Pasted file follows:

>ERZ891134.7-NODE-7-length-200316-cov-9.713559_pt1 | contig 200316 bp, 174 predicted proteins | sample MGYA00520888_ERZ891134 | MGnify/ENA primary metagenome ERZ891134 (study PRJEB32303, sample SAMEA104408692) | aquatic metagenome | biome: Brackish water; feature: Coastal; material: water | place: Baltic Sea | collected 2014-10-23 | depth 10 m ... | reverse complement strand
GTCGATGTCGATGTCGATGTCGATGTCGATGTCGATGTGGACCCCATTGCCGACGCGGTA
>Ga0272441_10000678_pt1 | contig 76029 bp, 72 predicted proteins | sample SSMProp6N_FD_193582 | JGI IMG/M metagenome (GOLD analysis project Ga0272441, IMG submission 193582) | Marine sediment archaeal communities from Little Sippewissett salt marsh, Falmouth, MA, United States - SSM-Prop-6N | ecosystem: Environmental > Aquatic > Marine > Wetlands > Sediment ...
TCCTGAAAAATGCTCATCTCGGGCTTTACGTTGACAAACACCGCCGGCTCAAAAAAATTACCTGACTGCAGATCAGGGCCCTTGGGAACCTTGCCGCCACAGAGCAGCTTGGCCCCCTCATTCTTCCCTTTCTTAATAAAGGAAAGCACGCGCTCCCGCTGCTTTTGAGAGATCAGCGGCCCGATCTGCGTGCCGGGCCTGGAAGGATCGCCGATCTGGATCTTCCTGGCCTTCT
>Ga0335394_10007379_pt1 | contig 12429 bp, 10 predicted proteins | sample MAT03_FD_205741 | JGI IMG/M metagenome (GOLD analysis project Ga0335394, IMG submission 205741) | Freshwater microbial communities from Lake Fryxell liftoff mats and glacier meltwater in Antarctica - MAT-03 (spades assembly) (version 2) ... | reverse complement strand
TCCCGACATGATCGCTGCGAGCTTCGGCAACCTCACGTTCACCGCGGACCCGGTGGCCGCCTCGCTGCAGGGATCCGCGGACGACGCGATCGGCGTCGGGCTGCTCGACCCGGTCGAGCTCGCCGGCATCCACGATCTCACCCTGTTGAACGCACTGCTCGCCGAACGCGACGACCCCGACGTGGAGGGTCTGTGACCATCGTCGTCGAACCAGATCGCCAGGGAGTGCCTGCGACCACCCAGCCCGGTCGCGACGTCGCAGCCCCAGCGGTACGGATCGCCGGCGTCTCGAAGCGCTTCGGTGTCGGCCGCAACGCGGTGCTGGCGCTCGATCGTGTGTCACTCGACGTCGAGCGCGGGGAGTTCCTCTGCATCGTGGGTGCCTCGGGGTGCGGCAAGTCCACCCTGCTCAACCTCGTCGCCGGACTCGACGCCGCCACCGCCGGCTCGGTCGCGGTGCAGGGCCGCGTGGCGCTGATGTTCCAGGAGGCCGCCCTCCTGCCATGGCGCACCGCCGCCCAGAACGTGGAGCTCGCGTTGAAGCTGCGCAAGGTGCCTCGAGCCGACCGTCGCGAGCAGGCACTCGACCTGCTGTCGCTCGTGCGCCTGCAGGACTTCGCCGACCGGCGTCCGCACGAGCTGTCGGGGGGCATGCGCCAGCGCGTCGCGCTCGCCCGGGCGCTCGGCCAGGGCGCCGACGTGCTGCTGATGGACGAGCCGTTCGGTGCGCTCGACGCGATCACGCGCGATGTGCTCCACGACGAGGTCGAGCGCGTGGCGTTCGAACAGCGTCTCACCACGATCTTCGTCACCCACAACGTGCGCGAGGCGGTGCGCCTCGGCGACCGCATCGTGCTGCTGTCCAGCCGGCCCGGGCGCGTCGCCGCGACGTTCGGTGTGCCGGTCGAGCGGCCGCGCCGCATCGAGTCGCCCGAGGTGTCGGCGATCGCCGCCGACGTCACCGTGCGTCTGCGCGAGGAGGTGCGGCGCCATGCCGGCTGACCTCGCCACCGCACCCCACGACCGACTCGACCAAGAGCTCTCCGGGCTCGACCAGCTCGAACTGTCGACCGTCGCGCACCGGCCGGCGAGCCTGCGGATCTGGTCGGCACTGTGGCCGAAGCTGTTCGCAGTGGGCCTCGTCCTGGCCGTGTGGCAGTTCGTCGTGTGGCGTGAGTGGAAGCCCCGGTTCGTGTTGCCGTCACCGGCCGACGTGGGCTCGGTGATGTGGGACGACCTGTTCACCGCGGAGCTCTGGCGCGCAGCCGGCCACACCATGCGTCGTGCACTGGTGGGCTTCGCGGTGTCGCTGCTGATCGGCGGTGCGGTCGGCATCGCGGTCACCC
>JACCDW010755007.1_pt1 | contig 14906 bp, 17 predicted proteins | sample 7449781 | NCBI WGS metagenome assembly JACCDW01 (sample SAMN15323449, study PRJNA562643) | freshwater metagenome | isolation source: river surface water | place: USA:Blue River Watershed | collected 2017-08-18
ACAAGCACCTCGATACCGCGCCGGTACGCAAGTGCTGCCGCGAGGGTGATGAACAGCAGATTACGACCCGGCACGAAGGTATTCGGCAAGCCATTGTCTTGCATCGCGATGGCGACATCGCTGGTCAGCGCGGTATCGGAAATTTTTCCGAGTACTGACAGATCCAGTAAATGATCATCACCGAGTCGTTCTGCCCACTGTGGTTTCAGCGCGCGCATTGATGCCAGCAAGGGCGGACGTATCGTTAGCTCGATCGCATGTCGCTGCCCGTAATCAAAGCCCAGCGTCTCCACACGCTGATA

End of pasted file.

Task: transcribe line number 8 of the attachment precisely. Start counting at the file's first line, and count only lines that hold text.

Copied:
ACAAGCACCTCGATACCGCGCCGGTACGCAAGTGCTGCCGCGAGGGTGATGAACAGCAGATTACGACCCGGCACGAAGGTATTCGGCAAGCCATTGTCTTGCATCGCGATGGCGACATCGCTGGTCAGCGCGGTATCGGAAATTTTTCCGAGTACTGACAGATCCAGTAAATGATCATCACCGAGTCGTTCTGCCCACTGTGGTTTCAGCGCGCGCATTGATGCCAGCAAGGGCGGACGTATCGTTAGCTCGATCGCATGTCGCTGCCCGTAATCAAAGCCCAGCGTCTCCACACGCTGATA